Monday, November 30, 2015

OpenCL - Part 2

CL_MEM_COPY_HOST_PTR: Copies memory from the host to the device. In my case it was taking about 15ms. Instead I use a zero buffer operation which saves that time. Also, creating buffers with zero buffer operations makes a big difference in terms of performance.

CL_MEM_USE_HOST_PTR: In my case, this is a preferred choice as the memory will use the memory referenced by the host as the storage. After some reading, this would be a better option when using GPU as memory will be allocated in the Pinned memory.

As a result, we get the following values (compared to the previous post)

1. Creating Buffers: From 6ms to 9microSec
2. Writing Buffers: From 15ms to 6ms
3. Reading results: 6ms (enqueueReadBuffer). This is still an issue.

That's already impressive. in the end, the result varies from 10 to 14ms (compared to the previous 32ms).

Doubling the amount of data keeps the same ratio between both versions, so there's still no advantage on the parallel version.

A further improvement required me to write buffers only once. In this particular test, The polygon list and their positions is a static data structure; what's dynamic is the frustum (The polygon) which encloses visible polygons.

After the first load, which takes around 14ms, all subsequent kernel executions and results reading improve to around 7ms vs 11ms of the sequential version. That's a small difference, but a bit more obvious when the sample size grows, as in the following table:

Sample OpenCL Sequential
200,0007ms 11ms
400,00013ms 20ms
800,00024ms 41ms
1'600,00047ms 82ms

Not bad, one could say that performance is about 2x using openCL. That's good, but actually I expected more. I hope to cover cover in next post ... Can be gained more performance?

Some Thoughts:

1. Vectorization: Let's be fair, we saw an improvement because the proposed exercise suits perfect parallel processing. But we may not see advantages in other situations. If you can vectorize your application then you may have chance in this realm. (I hope Vectorize is a valid term, as it keeps being squiggled)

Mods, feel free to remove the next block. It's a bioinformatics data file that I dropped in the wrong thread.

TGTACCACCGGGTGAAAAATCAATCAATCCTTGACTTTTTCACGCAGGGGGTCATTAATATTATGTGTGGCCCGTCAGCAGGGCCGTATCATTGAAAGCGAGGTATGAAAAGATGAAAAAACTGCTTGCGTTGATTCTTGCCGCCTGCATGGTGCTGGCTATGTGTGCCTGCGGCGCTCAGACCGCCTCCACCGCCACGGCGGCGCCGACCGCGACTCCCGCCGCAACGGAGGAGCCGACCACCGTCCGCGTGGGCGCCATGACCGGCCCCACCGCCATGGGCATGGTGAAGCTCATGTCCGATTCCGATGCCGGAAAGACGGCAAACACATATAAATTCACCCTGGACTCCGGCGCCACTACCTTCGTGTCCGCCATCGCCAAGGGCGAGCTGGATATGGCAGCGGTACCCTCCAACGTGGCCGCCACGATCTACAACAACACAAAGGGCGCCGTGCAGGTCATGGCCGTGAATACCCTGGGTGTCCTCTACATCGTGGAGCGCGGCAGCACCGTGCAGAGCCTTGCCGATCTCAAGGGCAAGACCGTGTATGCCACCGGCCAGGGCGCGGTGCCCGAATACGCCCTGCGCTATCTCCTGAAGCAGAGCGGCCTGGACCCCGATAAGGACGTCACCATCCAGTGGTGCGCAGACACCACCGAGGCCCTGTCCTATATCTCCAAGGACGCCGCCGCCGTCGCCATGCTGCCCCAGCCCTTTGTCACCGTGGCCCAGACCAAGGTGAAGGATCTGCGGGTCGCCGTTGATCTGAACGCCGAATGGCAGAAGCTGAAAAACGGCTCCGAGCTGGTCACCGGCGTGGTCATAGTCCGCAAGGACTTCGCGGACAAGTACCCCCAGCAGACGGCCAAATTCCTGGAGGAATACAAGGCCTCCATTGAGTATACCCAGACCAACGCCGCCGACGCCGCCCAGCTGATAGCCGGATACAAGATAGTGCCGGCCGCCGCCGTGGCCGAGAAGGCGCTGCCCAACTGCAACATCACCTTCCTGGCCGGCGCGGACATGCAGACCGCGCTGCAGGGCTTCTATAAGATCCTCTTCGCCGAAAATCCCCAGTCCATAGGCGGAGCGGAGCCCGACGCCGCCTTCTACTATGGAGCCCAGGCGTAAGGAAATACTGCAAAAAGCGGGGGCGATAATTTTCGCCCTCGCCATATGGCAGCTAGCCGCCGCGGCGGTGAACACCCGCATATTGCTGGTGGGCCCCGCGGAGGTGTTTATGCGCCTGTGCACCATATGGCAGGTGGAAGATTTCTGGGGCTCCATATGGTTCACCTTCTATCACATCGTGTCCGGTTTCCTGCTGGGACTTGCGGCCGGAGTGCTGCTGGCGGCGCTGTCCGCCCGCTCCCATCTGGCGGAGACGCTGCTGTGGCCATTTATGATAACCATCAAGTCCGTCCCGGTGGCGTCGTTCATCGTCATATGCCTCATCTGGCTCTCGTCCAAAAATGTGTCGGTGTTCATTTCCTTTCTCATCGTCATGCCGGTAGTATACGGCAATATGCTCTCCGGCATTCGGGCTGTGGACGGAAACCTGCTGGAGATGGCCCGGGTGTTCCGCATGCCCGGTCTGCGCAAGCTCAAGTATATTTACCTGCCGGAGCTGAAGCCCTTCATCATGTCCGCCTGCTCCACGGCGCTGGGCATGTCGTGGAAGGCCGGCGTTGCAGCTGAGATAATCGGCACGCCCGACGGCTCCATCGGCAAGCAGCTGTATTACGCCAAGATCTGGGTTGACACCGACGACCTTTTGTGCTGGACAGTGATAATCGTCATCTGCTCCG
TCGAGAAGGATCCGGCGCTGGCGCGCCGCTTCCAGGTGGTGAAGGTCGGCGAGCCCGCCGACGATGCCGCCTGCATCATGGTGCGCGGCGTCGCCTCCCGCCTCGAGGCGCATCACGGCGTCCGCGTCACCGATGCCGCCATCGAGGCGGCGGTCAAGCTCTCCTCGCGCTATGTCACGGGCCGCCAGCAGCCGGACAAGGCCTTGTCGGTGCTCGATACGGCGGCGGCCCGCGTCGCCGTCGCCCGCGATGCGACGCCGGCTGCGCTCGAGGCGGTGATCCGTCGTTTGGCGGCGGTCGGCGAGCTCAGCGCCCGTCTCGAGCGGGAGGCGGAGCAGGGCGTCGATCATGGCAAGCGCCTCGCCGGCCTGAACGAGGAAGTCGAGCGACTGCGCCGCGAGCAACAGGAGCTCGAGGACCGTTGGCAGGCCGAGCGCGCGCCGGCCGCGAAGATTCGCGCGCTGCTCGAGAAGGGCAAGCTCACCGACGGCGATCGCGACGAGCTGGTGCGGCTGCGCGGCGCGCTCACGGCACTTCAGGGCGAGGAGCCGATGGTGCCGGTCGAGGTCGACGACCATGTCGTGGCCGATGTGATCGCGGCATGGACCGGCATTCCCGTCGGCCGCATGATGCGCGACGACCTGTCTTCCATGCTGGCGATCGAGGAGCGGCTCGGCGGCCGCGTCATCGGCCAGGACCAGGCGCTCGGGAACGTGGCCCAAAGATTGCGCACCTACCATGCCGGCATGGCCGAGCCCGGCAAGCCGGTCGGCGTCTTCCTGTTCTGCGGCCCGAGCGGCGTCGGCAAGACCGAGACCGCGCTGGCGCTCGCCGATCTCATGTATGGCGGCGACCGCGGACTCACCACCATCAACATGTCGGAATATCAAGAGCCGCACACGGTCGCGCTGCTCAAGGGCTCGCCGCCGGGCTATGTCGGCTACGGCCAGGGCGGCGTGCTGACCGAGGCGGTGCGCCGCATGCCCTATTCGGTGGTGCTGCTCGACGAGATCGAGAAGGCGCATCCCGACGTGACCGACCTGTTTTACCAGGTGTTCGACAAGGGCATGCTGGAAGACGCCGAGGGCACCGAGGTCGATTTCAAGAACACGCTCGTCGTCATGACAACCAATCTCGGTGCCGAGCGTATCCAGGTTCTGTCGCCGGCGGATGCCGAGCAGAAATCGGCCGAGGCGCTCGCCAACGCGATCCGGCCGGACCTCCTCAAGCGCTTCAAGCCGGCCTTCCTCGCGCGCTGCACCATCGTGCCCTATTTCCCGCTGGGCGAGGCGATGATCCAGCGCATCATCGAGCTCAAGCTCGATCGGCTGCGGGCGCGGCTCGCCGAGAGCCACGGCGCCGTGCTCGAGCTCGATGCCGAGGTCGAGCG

2. Memory transfer: Although it can be fast keep in mind that memory transfer can hit performance really bad specially if you have to transfer memory from/to the device often. In the exercise, I wanted to do calculations every frame (or as fast as possible), but this implies transferring/copying memory ofte (Not really practical. I will look into other possibilities, like enqueue maps)

3. Keep the Device busy: Even though there's an important gain using OpenCL, it's better suited for heavy processing tasks, like for instance Fourier transforms and image processing. So, if the problem allows it, keep kernels busy as much as you can.

4. Different platforms: I've read that performance may greatly vary in different Hardware (of course) as well as in using different libraries. Some library functions may work better in some platforms than others (That's what I heard ... the internet gossip)

5. One drawback of using OpenCL is that is written for plain C, and most stl classes will not work properly. There's a wrapper for c++, which I currently use for my tests, but I still don't taste the power of Object Oriented programming when using it.